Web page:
Dec. 28 (Bloomberg) -- One of the world’s largest commodity ships operated for Vale SA reached a Chinese port for the first time, after the nation’s refusal to allow such vessels delayed by more than six months the Brazilian miner’s plan to control shipments with giant carriers.
The Berge Everest, one of the four vessels BW Group will use to haul iron ore for Vale, has reached the Dalian port fully loaded from Brazil, T.S. Ang, a technical executive at BW Fleet Management in Singapore, the vessel’s owner, said by phone today. He didn’t elaborate as the company is awaiting further details.
Vale is spending at least $8.1 billion on the valemax vessels, including buying 19 very large ore carriers and leasing another 16 in long-term contracts, as it seeks lower freight costs from Brazil to China, its biggest market. The plan has spurred opposition from Chinese shipowners who say it will worsen overcapacity and cause industrywide losses.
BW Group will operate four vessels for Vale, the miner said in 2007. The ship, with a draft of 21.3 meters, is moored outside Dalian, according to data on Bloomberg. The vessel, built by Bohai Shipbuilding Heavy Industry Co., left Brazil in early November, the data showed.
Carolyn Tang, a spokeswoman at Vale China, didn’t answer calls to her office today. A man who said his surname is Wang and is the office secretary of the Dalian port, said he wasn’t aware of the ship.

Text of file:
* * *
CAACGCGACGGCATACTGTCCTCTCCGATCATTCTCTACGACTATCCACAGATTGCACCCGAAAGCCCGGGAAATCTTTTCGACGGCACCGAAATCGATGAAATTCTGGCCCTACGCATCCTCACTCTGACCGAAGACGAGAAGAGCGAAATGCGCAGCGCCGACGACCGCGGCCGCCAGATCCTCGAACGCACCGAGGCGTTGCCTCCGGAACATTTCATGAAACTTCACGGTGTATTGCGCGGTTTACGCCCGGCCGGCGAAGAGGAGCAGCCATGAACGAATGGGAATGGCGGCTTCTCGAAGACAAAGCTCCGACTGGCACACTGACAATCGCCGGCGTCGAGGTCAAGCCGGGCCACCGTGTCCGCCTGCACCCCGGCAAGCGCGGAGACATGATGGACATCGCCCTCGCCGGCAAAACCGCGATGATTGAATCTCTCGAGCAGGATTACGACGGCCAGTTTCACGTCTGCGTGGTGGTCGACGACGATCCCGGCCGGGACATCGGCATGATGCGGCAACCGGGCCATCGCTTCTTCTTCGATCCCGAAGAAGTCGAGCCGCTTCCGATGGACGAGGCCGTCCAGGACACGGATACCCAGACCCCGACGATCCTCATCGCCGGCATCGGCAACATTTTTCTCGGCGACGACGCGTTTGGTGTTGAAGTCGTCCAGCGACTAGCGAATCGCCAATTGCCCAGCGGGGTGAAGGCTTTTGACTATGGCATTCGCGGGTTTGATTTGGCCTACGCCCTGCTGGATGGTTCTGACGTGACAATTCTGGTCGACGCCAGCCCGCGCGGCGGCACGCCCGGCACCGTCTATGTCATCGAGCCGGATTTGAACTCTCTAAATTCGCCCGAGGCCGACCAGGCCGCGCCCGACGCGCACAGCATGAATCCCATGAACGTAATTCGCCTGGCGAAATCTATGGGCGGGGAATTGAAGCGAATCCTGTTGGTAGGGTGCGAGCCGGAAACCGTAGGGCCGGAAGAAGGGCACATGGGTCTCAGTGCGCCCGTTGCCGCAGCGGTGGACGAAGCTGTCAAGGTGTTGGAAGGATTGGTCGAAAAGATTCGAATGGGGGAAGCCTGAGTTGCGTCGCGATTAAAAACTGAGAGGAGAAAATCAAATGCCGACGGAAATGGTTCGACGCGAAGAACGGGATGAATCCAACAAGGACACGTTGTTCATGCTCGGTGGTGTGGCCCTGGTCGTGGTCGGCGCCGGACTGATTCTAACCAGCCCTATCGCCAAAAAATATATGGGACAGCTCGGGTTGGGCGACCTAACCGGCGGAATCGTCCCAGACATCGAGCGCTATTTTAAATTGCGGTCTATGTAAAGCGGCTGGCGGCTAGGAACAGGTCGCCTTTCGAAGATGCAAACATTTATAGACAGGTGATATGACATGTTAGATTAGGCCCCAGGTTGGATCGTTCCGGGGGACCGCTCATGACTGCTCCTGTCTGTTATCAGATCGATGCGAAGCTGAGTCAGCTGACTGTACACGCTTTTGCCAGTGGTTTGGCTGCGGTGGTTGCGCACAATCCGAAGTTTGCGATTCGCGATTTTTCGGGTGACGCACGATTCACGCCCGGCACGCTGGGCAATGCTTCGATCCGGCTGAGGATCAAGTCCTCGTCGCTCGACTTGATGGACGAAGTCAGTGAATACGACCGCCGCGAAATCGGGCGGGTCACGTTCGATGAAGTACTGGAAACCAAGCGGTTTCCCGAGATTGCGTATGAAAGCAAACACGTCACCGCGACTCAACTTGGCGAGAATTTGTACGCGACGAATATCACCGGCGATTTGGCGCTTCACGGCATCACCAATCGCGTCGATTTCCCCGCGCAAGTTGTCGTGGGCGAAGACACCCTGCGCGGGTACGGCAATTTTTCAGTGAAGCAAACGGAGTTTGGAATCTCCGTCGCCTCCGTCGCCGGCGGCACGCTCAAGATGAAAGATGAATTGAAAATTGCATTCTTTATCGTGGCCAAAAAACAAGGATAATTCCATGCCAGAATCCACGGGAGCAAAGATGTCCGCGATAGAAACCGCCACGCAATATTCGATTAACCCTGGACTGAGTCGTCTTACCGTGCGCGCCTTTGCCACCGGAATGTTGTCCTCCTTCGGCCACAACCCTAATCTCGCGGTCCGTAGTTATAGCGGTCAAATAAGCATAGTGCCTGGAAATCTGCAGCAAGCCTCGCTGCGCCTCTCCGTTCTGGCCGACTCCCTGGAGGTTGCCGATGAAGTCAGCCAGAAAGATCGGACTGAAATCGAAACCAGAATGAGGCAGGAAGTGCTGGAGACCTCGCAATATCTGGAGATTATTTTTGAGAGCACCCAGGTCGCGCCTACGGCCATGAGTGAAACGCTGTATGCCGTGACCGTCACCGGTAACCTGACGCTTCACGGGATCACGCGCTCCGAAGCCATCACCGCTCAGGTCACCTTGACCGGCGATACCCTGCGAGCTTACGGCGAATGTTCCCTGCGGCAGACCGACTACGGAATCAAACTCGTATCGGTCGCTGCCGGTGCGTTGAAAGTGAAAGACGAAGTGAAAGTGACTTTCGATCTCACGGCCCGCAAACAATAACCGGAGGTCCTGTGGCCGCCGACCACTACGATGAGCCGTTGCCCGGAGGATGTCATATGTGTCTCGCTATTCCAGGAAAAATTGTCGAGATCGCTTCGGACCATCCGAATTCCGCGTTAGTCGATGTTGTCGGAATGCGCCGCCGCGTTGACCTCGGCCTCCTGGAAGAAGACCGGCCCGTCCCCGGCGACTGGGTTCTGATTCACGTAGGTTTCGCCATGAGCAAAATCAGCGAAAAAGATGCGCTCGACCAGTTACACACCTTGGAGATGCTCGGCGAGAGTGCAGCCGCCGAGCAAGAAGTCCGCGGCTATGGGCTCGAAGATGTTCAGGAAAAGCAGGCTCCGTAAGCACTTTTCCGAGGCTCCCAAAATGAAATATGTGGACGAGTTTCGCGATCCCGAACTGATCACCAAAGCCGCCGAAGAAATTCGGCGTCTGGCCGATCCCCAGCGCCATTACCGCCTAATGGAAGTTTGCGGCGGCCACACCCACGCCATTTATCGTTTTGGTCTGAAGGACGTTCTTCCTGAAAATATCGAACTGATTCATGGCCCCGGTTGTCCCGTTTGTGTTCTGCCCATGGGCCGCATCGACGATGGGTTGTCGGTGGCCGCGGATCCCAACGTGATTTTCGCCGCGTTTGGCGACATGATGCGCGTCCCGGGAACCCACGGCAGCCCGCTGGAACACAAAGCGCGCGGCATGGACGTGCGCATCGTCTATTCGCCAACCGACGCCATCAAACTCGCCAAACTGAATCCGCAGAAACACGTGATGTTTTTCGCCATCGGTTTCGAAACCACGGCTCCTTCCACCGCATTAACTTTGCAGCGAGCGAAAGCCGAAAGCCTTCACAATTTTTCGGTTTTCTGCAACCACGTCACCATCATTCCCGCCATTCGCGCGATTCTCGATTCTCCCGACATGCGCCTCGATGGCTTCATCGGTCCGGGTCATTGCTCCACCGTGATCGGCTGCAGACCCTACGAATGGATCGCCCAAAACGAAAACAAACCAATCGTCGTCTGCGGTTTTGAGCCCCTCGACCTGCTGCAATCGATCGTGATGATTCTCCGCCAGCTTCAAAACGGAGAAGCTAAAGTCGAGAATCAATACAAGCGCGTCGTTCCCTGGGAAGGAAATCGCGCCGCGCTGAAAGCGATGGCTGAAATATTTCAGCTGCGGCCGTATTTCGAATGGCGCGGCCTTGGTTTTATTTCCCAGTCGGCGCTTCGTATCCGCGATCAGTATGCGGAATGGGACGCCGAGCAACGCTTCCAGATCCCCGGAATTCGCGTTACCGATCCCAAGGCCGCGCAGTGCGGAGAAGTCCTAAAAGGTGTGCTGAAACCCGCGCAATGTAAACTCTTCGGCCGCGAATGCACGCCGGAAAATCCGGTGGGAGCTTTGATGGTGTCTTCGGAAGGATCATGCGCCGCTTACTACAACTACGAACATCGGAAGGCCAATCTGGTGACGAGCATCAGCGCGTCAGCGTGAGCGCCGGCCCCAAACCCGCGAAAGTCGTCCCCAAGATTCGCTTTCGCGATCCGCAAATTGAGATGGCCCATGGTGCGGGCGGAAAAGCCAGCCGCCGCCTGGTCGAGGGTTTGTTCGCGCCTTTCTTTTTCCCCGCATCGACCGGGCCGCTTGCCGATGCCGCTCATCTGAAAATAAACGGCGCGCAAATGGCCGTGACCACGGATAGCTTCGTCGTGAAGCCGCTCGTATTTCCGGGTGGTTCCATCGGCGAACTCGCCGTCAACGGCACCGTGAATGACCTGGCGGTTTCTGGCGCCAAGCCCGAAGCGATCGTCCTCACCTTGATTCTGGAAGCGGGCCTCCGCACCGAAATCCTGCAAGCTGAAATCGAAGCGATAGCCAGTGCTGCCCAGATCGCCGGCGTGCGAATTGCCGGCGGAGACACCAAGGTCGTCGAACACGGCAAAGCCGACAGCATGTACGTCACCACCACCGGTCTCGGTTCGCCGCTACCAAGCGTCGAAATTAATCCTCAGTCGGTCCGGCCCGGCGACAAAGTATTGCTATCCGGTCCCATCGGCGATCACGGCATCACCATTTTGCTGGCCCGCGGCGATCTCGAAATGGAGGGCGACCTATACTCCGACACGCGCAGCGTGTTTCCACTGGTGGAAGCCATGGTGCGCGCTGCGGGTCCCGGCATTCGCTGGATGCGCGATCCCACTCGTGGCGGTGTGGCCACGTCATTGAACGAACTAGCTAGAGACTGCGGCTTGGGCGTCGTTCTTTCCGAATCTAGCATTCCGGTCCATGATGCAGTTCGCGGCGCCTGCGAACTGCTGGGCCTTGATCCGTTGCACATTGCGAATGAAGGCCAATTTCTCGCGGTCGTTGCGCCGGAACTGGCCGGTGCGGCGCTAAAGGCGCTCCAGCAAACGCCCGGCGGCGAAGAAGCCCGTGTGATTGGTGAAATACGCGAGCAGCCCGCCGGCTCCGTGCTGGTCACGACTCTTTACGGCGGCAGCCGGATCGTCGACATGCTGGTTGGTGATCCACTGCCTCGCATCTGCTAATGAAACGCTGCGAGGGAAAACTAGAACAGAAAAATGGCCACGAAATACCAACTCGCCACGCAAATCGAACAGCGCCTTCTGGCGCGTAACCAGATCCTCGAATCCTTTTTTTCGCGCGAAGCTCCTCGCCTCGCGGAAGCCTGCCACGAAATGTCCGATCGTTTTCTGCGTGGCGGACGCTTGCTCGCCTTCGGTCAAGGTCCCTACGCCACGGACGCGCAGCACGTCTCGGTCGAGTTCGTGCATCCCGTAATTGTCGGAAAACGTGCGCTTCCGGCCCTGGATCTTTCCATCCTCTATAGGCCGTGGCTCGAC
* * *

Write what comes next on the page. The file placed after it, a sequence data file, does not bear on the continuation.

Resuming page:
The Brazilian mining company, the world’s biggest iron ore miner, ships about 45 percent of sales to China, the largest consumer of the steelmaking ingredient.
Vale’s former Chief Executive Officer Roger Agnelli oversaw agreements for the 400,000 deadweight-ton vessels to reduce a reliance on outside shipping lines and risks from changes in freight costs. The Baltic Dry Index, a benchmark for global commodity-shipping rates, fluctuated more than 40 percent on an annual basis every year except one from 2001 to 2010.
The Vale vessels are about twice as big as the capesize ships that are now generally used to ferry commodities from Brazil to China. The miner plans to send about 130 million tons of iron ore on the route both this year and next.
Vale has held talks with Chinese shipping lines about selling or leasing the about 360-meter-long vessels, Teddy Tang, the chief financial officer of its China operations, said in September. No deals had been reached.
The China Shipowners Association, whose members hold about 80 percent of the nation’s shipping capacity, has advised lines not to take the vessels, Executive Vice Chairman Zhang Shouguo has said.
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